Wagon Station Encampment, A-Z West
Andrea Zittel is a sculptor whose works reinvent everyday living spaces and objects, minimalizing life to its essentials to increase behavioral efficiency and functionality. Zittel, having left Brooklyn in 1999, relocated her personal life and her artistic corporate identity “A-Z” to Joshua Tree, thereby creating A-Z West: a space that fuses her home, studio, and an experimental “institute of investigative living.” Zittel built A-Z West on land that the government had provided after reinstituting the Homestead Act post-World War II, providing five-acre lots for free to individuals interested in constructing minimal structures on the arid land. A-Z West now has expanded to include 35 acres encompassing the original homestead in Zittel’s attempts to isolate A-Z West from nearby development.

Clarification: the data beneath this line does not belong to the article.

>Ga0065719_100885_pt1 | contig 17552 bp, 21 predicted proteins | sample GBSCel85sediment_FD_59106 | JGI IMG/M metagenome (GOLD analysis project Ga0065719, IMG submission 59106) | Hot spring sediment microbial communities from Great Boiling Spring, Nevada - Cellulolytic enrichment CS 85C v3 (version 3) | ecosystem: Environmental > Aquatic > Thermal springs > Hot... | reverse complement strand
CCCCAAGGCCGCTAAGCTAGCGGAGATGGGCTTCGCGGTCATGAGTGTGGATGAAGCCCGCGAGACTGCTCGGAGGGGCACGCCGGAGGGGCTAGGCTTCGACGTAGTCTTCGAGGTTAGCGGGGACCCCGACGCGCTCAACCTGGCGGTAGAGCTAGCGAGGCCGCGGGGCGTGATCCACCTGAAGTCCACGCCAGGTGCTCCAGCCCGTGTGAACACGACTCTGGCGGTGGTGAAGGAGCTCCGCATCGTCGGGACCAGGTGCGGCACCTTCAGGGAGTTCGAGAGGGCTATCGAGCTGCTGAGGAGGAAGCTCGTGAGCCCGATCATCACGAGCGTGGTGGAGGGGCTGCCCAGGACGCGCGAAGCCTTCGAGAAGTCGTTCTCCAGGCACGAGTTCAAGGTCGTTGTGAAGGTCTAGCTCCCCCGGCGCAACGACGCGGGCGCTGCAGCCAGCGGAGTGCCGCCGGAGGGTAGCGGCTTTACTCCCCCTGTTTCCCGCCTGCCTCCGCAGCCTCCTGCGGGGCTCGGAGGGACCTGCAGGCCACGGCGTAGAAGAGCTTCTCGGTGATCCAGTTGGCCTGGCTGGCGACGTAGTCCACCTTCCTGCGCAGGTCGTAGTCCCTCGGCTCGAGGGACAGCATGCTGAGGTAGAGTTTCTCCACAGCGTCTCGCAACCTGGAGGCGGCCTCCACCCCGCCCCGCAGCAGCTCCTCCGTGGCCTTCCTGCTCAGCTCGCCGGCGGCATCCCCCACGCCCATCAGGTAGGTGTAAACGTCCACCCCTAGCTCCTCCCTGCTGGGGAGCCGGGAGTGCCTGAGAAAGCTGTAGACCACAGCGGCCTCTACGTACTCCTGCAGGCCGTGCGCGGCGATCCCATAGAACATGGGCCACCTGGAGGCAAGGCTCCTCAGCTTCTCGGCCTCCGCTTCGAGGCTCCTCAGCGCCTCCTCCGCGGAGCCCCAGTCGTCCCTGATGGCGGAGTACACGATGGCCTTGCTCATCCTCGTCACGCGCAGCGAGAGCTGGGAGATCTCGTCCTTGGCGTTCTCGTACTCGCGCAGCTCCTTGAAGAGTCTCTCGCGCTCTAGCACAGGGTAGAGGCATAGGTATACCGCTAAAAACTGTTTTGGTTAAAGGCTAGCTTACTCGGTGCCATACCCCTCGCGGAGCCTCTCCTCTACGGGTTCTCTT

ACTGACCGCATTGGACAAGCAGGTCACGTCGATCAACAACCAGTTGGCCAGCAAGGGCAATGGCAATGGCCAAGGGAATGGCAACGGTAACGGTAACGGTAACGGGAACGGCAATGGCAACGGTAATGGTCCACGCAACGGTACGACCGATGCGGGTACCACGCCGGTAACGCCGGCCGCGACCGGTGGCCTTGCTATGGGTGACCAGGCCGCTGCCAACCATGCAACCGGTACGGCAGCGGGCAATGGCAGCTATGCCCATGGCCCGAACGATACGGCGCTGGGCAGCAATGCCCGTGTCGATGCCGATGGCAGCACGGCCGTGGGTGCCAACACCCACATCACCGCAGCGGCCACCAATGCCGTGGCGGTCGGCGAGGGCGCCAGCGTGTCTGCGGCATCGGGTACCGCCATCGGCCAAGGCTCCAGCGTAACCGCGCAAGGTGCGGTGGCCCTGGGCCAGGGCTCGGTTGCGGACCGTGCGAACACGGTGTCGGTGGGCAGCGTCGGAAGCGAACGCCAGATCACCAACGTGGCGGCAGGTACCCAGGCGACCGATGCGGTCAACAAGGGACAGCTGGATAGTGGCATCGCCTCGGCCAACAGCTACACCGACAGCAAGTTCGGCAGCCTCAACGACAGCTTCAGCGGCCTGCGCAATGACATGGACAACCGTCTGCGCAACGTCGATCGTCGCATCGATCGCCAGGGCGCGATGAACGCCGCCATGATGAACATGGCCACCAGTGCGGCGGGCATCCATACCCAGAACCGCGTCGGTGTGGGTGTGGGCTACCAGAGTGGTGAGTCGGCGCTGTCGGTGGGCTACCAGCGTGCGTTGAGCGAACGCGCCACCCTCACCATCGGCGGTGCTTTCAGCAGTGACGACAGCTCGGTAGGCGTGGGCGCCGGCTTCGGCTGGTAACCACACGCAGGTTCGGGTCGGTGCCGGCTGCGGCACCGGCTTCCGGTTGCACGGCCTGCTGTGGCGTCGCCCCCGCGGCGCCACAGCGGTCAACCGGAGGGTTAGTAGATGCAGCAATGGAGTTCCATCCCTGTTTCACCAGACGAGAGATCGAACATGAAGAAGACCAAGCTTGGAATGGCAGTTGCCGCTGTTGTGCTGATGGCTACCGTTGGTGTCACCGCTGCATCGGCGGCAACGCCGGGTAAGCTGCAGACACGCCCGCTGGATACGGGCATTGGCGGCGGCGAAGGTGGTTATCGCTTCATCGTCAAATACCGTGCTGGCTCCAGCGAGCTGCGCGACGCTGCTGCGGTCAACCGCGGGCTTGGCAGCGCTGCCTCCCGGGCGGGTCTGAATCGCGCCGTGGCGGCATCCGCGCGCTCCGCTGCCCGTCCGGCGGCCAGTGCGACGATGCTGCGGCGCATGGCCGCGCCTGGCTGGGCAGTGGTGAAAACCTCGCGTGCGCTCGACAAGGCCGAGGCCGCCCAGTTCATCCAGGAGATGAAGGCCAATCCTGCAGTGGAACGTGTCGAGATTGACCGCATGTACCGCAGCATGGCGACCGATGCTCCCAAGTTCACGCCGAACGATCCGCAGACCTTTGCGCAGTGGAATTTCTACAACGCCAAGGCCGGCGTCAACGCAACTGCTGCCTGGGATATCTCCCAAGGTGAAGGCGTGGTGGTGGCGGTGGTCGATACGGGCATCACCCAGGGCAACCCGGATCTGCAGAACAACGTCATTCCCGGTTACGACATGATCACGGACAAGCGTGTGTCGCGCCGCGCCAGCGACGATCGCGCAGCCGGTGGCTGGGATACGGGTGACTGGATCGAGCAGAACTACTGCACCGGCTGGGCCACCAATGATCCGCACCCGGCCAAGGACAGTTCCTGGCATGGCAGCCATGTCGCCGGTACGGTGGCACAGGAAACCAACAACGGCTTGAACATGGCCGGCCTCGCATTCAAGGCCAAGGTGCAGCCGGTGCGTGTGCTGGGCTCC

The Wagon Station Encampment, as a main component of A-Z West, attracts various individuals who feel an affinity with Zittel’s mission in the high desert. The Encampment consists of 12 Wagon Stations, steel and aluminum sleeping pods, scattered among boulders.
Image: The Wagon Station Encampment at A-Z West, Andrea Zittel, photo by Lance Brewer.